Arizona Supreme Court Rules Christian Artists Cannot be Forced to Make Same-sex Wedding Invitations

This undated photo provided by Alliance Defending Freedom shows Breanna Koski, left, and Joanna Duka in Phoenix.Alliance Defending Freedom via AP file

A pair of Christian artists cannot be forced by a city ordinance to make wedding invitations for same-sex marriages, the Arizona Supreme Court ruled Monday.

In Brush & Nib v. City of Phoenix, Arizona’s highest court ruled that Joanna Duka and Breanna Koski, owners of Brush & Nib Studio, cannot be compelled by a local anti-discrimination ordinance to provide their services to same-sex weddings.

Writing for the majority, Justice Andrew Gould concluded that the city of Phoenix “cannot apply its Human Relations Ordinance” to force Brush & Nib to “create custom wedding invitations celebrating same-sex wedding ceremonies in violation of their sincerely held religious beliefs.”

“Duka, Koski, and Brush & Nib … have the right to refuse to express such messages under article 2, section 6 of the Arizona Constitution, as well as Arizona’s Free Exercise of Religion Act,” wrote Gould.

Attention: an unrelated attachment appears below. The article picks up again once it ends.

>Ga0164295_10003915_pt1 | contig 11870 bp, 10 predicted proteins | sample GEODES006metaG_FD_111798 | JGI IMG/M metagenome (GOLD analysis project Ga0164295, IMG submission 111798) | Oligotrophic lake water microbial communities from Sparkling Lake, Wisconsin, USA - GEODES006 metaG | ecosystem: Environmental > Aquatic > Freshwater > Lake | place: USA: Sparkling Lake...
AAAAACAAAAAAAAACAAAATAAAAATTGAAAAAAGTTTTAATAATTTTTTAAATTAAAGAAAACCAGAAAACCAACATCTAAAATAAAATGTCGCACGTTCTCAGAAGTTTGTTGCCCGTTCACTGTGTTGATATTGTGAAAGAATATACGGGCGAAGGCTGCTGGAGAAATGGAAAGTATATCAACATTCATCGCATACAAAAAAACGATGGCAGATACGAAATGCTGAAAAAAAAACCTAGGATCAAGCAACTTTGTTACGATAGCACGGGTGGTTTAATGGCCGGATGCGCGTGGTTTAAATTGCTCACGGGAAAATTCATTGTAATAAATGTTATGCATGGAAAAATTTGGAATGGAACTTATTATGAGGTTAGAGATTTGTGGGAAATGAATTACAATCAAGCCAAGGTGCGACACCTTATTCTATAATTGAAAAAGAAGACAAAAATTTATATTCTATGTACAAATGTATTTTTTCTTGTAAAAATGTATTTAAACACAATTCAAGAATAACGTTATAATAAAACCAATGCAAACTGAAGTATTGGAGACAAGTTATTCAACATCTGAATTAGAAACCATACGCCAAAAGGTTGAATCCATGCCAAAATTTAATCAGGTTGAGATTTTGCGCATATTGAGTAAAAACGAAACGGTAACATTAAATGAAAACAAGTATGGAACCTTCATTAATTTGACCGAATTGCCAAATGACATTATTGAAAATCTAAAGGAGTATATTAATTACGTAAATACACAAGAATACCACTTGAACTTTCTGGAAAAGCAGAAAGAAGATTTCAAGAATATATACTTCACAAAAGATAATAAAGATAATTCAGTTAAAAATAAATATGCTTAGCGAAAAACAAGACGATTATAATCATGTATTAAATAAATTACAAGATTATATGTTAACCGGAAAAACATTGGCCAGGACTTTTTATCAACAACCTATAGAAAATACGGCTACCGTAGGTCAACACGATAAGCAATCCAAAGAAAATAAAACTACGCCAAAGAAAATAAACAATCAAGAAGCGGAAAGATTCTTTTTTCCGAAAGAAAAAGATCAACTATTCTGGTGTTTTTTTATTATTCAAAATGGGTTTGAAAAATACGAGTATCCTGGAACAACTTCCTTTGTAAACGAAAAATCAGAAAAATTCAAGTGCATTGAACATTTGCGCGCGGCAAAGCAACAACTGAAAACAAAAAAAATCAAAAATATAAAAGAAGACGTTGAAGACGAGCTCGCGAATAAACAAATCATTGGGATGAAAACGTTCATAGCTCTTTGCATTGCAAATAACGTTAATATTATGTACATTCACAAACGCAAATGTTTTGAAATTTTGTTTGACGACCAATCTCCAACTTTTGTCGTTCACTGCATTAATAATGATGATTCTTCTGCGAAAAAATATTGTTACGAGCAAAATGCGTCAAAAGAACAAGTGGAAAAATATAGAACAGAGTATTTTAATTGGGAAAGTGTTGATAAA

“Duka and Koski’s beliefs about same-sex marriage may seem old-fashioned, or even offensive to some. But the guarantees of free speech and freedom of religion are not only for those who are deemed sufficiently enlightened, advanced, or progressive. They are for everyone.”

However, the Arizona high court’s ruling was limited to just the “creation of custom wedding invitations,” with the ruling not allowing for “a blanket exemption from the Ordinance for all of Plaintiffs’ business operations.”

“Likewise, we do not, on jurisprudential grounds, reach the issue of whether Plaintiffs’ creation of other wedding products may be exempt from the Ordinance,” continued Gould.

Gould was joined by Justices Clint Bolick, John Lopez, and John Pelander. Vice Chief Justice Ann Scott Timmer and Justices Scott Bales and Christopher Staring each wrote dissenting opinions.

“Our constitutions and laws do not entitle a business to discriminate among customers based on its owners’ disapproval of certain groups, even if that disapproval is based on sincerely held religious beliefs,” wrote Justice Bales.

“In holding otherwise, the majority implausibly characterizes a commercially prepared wedding invitation as ‘pure speech’ on the part of the business selling the product and discounts the compelling public interest in preventing discrimination against disfavored customers by businesses and other public accommodations.”

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SOURCE: Christian Post, Michael Gryboski